Four people are dead following Wednesday's violent protests in Washington, D.C., where supporters of President Donald Trump stormed the U.S. Capitol.
One woman and two men suffered "medical emergencies" during the anarchy and have subsequently died, according to Robert Contee, chief of the Metropolitan Police Department of the District of Columbia.
Another woman was shot and killed during a standoff inside the Capitol between law enforcement and protesters, Conte said. An angry mob of Trump supporters had breached the building, forcing a lockdown with members of Congress holed up inside the chambers.
The woman was shot by a U.S. Capitol Police officer in plainclothes, after "multiple individuals forced entry into the Capitol building" and "attempted to gain access to the House room, which was still in session," according to Conte. She was transported to an area hospital where she was pronounced dead, Conte said.
Rep. Markwayne Mullin, R-Okla., told ABC News he saw the shooting happen, saying he "never thought" he would witness such a scene unfold in the United States.
"I get people being passionate and being frustrated, but there's a right way and and wrong way to do things and yesterday was wrong. There was absolutely no excuse for it," Mullin said in an interview Thursday on "Good Morning America."
"We're very fortunate a lot more people didn't actually lost their life," he added. "One is way too many."
The rioting began Wednesday afternoon after Trump and his allies held a rally earlier in the day, urging Congress to not certify the results of the November presidential election. Trump vowed to "never concede" and urged his supporters "to fight," as he continued to push baseless claims of election fraud.
"All of us here today do not want to see our election victory stolen by emboldened radical Democrats," Trump told the crowd on the Ellipse park, just south of the White House. "We will never give up. We will never concede. It will never happen. You don't concede when there's theft involved. Our country has had enough. We will not take it anymore."
Protesters -- some of who were seen wearing body armor -- made their way up the Capitol steps around 2:15 p.m. ET, pushing their way through barricades, officers in riot gear and other security measures that were put in place in anticipation of the protest. Once inside the Capitol building, the pro-Trump mob moved freely and shouted chants while holding "Trump 2020" flags. One person was also seen waving a Confederate flag inside the building.
Law enforcement officers inside the building instructed elected officials, staff and journalists to shelter in place as the protesters broke in. In a bulletin sent to Capitol building staff, the U.S. Capitol Police ordered people to lock their doors, remain quiet and silence their electronics.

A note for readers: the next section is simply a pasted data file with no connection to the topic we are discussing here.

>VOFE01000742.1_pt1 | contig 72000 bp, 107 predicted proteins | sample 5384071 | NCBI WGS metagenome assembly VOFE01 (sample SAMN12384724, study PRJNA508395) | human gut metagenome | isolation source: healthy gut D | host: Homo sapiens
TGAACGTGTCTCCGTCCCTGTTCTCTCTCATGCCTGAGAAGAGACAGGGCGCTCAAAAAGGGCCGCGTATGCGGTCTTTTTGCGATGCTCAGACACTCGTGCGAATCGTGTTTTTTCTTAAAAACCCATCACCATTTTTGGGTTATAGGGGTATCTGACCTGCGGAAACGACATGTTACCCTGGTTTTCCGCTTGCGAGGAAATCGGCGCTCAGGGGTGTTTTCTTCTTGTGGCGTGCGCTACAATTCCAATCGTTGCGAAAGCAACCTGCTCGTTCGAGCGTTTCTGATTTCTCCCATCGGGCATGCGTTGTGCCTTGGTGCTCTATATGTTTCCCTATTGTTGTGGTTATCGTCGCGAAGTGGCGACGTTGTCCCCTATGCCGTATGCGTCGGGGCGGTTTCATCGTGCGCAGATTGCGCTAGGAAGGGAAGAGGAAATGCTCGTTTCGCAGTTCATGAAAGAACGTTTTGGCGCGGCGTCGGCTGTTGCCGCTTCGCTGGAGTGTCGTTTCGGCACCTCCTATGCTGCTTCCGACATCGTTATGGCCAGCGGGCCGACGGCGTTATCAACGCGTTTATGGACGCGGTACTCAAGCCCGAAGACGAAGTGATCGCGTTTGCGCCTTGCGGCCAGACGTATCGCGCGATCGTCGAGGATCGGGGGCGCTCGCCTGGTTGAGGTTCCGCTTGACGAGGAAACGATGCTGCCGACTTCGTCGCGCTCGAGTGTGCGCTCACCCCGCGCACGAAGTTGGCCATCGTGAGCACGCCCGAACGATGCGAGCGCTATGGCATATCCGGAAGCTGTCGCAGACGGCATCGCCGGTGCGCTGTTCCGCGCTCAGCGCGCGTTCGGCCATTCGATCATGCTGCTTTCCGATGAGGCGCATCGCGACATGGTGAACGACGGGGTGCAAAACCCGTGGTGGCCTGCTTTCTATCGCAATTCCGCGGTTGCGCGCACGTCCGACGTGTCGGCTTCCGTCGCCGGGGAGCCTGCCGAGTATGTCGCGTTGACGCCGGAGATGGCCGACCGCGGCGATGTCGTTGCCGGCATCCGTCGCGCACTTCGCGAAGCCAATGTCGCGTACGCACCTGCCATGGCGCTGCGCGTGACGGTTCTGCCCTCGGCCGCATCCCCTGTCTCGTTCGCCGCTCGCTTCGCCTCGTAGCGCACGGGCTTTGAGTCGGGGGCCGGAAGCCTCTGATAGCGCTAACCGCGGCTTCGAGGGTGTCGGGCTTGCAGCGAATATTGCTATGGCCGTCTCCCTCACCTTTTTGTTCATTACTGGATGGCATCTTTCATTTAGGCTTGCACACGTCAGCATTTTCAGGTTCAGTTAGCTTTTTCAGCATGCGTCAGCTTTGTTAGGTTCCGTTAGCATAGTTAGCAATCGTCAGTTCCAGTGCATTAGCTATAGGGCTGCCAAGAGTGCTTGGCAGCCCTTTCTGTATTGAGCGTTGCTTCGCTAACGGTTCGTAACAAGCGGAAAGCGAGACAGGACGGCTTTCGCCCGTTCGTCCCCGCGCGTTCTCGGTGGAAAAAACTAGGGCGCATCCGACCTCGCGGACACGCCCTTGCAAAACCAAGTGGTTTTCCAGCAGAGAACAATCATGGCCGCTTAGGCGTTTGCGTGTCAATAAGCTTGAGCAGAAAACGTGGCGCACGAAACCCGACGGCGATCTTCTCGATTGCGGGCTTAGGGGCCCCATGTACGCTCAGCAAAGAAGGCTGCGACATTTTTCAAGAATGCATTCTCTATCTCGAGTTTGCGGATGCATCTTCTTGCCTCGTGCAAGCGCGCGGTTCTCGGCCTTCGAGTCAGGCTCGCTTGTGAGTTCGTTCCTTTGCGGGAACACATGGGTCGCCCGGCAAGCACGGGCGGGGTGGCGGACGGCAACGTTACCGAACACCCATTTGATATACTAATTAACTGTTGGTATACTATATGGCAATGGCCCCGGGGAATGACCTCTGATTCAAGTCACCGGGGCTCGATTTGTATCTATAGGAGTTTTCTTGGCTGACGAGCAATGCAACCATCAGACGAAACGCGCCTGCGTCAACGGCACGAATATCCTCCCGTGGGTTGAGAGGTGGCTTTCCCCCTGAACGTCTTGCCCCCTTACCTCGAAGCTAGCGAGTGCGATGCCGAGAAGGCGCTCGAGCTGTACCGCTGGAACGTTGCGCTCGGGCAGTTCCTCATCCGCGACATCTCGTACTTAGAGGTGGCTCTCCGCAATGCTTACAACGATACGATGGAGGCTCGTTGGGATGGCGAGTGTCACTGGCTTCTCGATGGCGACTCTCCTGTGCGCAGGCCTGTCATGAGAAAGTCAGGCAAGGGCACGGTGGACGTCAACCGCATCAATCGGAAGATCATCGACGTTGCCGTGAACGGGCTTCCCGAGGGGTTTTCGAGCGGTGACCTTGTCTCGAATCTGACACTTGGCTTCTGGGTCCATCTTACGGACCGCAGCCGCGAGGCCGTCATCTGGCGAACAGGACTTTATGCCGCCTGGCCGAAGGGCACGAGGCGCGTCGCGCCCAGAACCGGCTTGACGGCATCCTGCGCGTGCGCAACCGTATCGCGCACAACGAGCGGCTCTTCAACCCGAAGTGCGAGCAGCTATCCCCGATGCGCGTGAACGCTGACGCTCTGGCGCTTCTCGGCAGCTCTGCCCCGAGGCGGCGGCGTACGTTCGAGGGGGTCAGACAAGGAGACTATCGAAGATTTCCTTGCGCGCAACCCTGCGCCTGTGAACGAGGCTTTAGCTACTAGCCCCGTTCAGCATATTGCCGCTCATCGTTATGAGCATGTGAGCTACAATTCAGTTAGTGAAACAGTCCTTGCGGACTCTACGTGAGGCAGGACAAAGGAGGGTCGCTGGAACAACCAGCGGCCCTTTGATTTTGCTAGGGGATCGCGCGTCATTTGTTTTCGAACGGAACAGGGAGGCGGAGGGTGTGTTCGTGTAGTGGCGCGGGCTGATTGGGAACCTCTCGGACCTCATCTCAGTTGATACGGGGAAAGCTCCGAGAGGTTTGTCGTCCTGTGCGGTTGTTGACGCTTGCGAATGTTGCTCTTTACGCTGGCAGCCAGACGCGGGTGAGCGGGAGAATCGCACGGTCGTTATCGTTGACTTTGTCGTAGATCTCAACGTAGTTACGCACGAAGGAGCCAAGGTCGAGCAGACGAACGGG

"If you are in a public space, find a place to hide or seek cover," the bulletin said.
As the mob breached the Capitol building, Trump took to Twitter, saying Vice President Mike Pence "didn't have the courage to do what should have been done to protect our Country and our Constitution," and that the "USA demands the truth!" He also tweeted, "Please support our Capitol Police and Law Enforcement. They are truly on the side of our Country. Stay peaceful!"
Meanwhile, Pence, who was escorted out of the Capitol building, pleaded for the "violence and destruction" to stop and for anyone involved to "immediately leave the building."
Rep. Jim Himes, D-Conn., tweeted that he and his colleagues inside the House chamber were told by police "to be prepared to get under our chairs" and to put on gas masks because "there has been tear gas used in the rotunda."
Sen. Jeff Merkley, D-Ore., tweeted that the "Electoral College ballots were rescued from the Senate floor."
"If our capable floor staff hadn't grabbed them, they would have been burned by the mob," he added.
Sen. Mitt Romney, R-Utah, told reporters who were with him in a secure position that "this is what the president has caused today, this insurrection."
Senate Minority Leader Chuck Schumer, D-N.Y., and House Speaker Nancy Pelosi, D-Calif., released a joint statement around 3:50 p.m., calling on Trump "to demand that all protestors leave the U.S. Capitol and Capitol Grounds immediately."
Trump's former chief of staff, Mick Mulvaney, even called out the president for not doing enough to put an end to the violence.
"He can stop this now and needs to do exactly that. Tell these folks to go home," Mulvaney tweeted.
Following repeated calls from leaders on both sides of the aisle, Trump finally released a video message via Twitter on Wednesday afternoon, telling his supporters to go home. But he also continued to push baseless, false claims about the election.